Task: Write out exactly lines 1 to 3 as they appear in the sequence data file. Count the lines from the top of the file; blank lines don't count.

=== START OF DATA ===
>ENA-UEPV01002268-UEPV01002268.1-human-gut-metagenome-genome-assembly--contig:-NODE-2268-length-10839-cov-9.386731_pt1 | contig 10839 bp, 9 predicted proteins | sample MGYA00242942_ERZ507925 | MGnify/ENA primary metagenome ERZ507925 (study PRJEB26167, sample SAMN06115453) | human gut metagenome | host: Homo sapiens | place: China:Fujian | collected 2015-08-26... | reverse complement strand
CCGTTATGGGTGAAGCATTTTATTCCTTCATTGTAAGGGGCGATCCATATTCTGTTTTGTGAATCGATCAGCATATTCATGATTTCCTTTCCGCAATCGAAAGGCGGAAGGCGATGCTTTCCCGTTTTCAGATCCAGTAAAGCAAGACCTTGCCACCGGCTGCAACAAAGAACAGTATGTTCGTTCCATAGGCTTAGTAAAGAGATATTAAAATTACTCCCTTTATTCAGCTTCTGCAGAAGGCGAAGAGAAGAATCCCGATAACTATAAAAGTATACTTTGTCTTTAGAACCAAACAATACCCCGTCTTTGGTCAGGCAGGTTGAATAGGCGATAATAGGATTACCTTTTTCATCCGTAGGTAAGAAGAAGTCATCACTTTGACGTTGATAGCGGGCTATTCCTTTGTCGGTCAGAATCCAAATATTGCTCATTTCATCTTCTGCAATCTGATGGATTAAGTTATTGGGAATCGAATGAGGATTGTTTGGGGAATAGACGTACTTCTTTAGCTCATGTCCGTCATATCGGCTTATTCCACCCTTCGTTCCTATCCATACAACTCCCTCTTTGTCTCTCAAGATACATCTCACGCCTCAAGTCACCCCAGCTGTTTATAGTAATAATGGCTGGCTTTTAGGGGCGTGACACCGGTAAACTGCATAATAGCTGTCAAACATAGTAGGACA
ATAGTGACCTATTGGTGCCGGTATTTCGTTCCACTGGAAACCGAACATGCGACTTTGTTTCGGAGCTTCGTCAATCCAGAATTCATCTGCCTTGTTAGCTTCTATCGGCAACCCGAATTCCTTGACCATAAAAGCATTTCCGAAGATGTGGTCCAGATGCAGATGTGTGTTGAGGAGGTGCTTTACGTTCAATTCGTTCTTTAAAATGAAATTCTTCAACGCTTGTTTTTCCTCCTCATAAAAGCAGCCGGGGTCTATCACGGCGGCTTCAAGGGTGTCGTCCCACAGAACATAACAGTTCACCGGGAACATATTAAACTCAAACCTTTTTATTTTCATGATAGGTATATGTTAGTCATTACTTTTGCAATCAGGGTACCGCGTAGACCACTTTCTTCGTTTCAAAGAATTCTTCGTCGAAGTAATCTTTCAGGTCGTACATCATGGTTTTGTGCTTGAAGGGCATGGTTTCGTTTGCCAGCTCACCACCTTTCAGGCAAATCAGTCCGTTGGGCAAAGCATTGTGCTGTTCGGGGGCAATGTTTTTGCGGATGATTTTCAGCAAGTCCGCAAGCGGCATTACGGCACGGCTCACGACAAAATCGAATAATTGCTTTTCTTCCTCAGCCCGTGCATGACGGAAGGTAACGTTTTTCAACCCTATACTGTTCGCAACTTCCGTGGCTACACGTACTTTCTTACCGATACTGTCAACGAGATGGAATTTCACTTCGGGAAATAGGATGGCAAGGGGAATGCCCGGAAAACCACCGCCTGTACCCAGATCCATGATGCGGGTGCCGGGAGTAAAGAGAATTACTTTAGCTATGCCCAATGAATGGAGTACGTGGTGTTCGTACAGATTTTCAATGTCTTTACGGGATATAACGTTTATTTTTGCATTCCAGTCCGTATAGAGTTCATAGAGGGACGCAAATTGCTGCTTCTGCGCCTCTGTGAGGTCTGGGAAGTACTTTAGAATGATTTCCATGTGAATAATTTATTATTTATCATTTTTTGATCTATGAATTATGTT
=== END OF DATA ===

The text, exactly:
>ENA-UEPV01002268-UEPV01002268.1-human-gut-metagenome-genome-assembly--contig:-NODE-2268-length-10839-cov-9.386731_pt1 | contig 10839 bp, 9 predicted proteins | sample MGYA00242942_ERZ507925 | MGnify/ENA primary metagenome ERZ507925 (study PRJEB26167, sample SAMN06115453) | human gut metagenome | host: Homo sapiens | place: China:Fujian | collected 2015-08-26... | reverse complement strand
CCGTTATGGGTGAAGCATTTTATTCCTTCATTGTAAGGGGCGATCCATATTCTGTTTTGTGAATCGATCAGCATATTCATGATTTCCTTTCCGCAATCGAAAGGCGGAAGGCGATGCTTTCCCGTTTTCAGATCCAGTAAAGCAAGACCTTGCCACCGGCTGCAACAAAGAACAGTATGTTCGTTCCATAGGCTTAGTAAAGAGATATTAAAATTACTCCCTTTATTCAGCTTCTGCAGAAGGCGAAGAGAAGAATCCCGATAACTATAAAAGTATACTTTGTCTTTAGAACCAAACAATACCCCGTCTTTGGTCAGGCAGGTTGAATAGGCGATAATAGGATTACCTTTTTCATCCGTAGGTAAGAAGAAGTCATCACTTTGACGTTGATAGCGGGCTATTCCTTTGTCGGTCAGAATCCAAATATTGCTCATTTCATCTTCTGCAATCTGATGGATTAAGTTATTGGGAATCGAATGAGGATTGTTTGGGGAATAGACGTACTTCTTTAGCTCATGTCCGTCATATCGGCTTATTCCACCCTTCGTTCCTATCCATACAACTCCCTCTTTGTCTCTCAAGATACATCTCACGCCTCAAGTCACCCCAGCTGTTTATAGTAATAATGGCTGGCTTTTAGGGGCGTGACACCGGTAAACTGCATAATAGCTGTCAAACATAGTAGGACA
ATAGTGACCTATTGGTGCCGGTATTTCGTTCCACTGGAAACCGAACATGCGACTTTGTTTCGGAGCTTCGTCAATCCAGAATTCATCTGCCTTGTTAGCTTCTATCGGCAACCCGAATTCCTTGACCATAAAAGCATTTCCGAAGATGTGGTCCAGATGCAGATGTGTGTTGAGGAGGTGCTTTACGTTCAATTCGTTCTTTAAAATGAAATTCTTCAACGCTTGTTTTTCCTCCTCATAAAAGCAGCCGGGGTCTATCACGGCGGCTTCAAGGGTGTCGTCCCACAGAACATAACAGTTCACCGGGAACATATTAAACTCAAACCTTTTTATTTTCATGATAGGTATATGTTAGTCATTACTTTTGCAATCAGGGTACCGCGTAGACCACTTTCTTCGTTTCAAAGAATTCTTCGTCGAAGTAATCTTTCAGGTCGTACATCATGGTTTTGTGCTTGAAGGGCATGGTTTCGTTTGCCAGCTCACCACCTTTCAGGCAAATCAGTCCGTTGGGCAAAGCATTGTGCTGTTCGGGGGCAATGTTTTTGCGGATGATTTTCAGCAAGTCCGCAAGCGGCATTACGGCACGGCTCACGACAAAATCGAATAATTGCTTTTCTTCCTCAGCCCGTGCATGACGGAAGGTAACGTTTTTCAACCCTATACTGTTCGCAACTTCCGTGGCTACACGTACTTTCTTACCGATACTGTCAACGAGATGGAATTTCACTTCGGGAAATAGGATGGCAAGGGGAATGCCCGGAAAACCACCGCCTGTACCCAGATCCATGATGCGGGTGCCGGGAGTAAAGAGAATTACTTTAGCTATGCCCAATGAATGGAGTACGTGGTGTTCGTACAGATTTTCAATGTCTTTACGGGATATAACGTTTATTTTTGCATTCCAGTCCGTATAGAGTTCATAGAGGGACGCAAATTGCTGCTTCTGCGCCTCTGTGAGGTCTGGGAAGTACTTTAGAATGATTTCCATGTGAATAATTTATTATTTATCATTTTTTGATCTATGAATTATGTT